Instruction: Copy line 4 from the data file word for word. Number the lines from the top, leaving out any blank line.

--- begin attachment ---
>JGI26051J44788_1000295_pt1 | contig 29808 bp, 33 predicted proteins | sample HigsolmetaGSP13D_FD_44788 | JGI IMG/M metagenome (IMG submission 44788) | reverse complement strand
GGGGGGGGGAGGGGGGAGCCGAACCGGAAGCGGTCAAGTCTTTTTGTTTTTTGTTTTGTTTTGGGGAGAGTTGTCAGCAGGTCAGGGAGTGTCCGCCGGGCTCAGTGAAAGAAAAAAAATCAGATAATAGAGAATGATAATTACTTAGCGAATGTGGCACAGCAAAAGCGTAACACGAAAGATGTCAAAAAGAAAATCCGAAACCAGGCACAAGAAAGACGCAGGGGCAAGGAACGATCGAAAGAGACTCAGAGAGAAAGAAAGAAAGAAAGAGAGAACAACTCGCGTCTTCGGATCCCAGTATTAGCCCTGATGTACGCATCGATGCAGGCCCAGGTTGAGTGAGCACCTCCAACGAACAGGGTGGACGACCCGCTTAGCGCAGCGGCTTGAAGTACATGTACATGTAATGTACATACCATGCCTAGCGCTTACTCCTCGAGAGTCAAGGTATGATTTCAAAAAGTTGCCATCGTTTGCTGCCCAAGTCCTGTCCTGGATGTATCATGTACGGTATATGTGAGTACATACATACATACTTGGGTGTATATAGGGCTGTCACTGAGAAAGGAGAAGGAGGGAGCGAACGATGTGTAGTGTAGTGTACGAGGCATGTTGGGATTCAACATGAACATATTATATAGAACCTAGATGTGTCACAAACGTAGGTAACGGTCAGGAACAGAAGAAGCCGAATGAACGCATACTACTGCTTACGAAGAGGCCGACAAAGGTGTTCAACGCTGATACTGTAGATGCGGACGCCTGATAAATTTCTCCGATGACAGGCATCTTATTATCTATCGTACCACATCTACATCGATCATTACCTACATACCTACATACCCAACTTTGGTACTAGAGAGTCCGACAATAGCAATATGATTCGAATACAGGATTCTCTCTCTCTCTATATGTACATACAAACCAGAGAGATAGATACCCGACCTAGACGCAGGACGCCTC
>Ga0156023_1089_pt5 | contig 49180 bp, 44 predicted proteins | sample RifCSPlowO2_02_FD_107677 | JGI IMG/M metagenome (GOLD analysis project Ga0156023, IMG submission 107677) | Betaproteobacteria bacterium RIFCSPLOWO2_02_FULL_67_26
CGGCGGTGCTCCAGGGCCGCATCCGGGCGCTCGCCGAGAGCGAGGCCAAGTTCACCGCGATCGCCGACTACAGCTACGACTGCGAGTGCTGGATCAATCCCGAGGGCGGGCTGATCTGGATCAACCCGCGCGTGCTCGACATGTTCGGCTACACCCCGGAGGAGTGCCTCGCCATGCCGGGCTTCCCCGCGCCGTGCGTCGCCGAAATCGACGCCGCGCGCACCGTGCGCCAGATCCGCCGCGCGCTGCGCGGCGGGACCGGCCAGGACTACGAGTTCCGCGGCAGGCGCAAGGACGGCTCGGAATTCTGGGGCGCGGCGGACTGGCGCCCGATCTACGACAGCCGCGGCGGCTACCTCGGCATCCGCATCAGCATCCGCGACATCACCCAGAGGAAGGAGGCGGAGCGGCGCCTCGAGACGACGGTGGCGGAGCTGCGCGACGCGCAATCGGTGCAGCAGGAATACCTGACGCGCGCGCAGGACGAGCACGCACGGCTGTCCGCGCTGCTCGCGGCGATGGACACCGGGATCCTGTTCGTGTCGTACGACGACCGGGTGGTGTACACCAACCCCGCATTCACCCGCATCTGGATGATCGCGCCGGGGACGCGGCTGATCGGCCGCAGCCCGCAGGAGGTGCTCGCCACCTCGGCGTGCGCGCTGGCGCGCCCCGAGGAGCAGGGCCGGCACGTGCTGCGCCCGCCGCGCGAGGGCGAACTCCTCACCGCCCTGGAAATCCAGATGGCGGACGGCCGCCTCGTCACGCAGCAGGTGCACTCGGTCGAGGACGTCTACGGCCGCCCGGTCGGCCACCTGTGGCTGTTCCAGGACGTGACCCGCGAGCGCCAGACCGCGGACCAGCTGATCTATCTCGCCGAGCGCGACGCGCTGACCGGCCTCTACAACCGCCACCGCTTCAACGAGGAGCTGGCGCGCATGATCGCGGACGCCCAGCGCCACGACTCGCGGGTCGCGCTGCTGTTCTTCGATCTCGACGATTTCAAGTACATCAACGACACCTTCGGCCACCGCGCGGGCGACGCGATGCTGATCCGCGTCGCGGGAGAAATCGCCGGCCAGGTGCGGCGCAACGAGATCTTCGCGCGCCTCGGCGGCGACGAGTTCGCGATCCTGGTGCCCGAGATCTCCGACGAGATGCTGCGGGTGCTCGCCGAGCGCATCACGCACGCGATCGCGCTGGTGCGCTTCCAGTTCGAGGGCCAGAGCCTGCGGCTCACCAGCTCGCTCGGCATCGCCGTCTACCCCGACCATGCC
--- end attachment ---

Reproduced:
CGGCGGTGCTCCAGGGCCGCATCCGGGCGCTCGCCGAGAGCGAGGCCAAGTTCACCGCGATCGCCGACTACAGCTACGACTGCGAGTGCTGGATCAATCCCGAGGGCGGGCTGATCTGGATCAACCCGCGCGTGCTCGACATGTTCGGCTACACCCCGGAGGAGTGCCTCGCCATGCCGGGCTTCCCCGCGCCGTGCGTCGCCGAAATCGACGCCGCGCGCACCGTGCGCCAGATCCGCCGCGCGCTGCGCGGCGGGACCGGCCAGGACTACGAGTTCCGCGGCAGGCGCAAGGACGGCTCGGAATTCTGGGGCGCGGCGGACTGGCGCCCGATCTACGACAGCCGCGGCGGCTACCTCGGCATCCGCATCAGCATCCGCGACATCACCCAGAGGAAGGAGGCGGAGCGGCGCCTCGAGACGACGGTGGCGGAGCTGCGCGACGCGCAATCGGTGCAGCAGGAATACCTGACGCGCGCGCAGGACGAGCACGCACGGCTGTCCGCGCTGCTCGCGGCGATGGACACCGGGATCCTGTTCGTGTCGTACGACGACCGGGTGGTGTACACCAACCCCGCATTCACCCGCATCTGGATGATCGCGCCGGGGACGCGGCTGATCGGCCGCAGCCCGCAGGAGGTGCTCGCCACCTCGGCGTGCGCGCTGGCGCGCCCCGAGGAGCAGGGCCGGCACGTGCTGCGCCCGCCGCGCGAGGGCGAACTCCTCACCGCCCTGGAAATCCAGATGGCGGACGGCCGCCTCGTCACGCAGCAGGTGCACTCGGTCGAGGACGTCTACGGCCGCCCGGTCGGCCACCTGTGGCTGTTCCAGGACGTGACCCGCGAGCGCCAGACCGCGGACCAGCTGATCTATCTCGCCGAGCGCGACGCGCTGACCGGCCTCTACAACCGCCACCGCTTCAACGAGGAGCTGGCGCGCATGATCGCGGACGCCCAGCGCCACGACTCGCGGGTCGCGCTGCTGTTCTTCGATCTCGACGATTTCAAGTACATCAACGACACCTTCGGCCACCGCGCGGGCGACGCGATGCTGATCCGCGTCGCGGGAGAAATCGCCGGCCAGGTGCGGCGCAACGAGATCTTCGCGCGCCTCGGCGGCGACGAGTTCGCGATCCTGGTGCCCGAGATCTCCGACGAGATGCTGCGGGTGCTCGCCGAGCGCATCACGCACGCGATCGCGCTGGTGCGCTTCCAGTTCGAGGGCCAGAGCCTGCGGCTCACCAGCTCGCTCGGCATCGCCGTCTACCCCGACCATGCC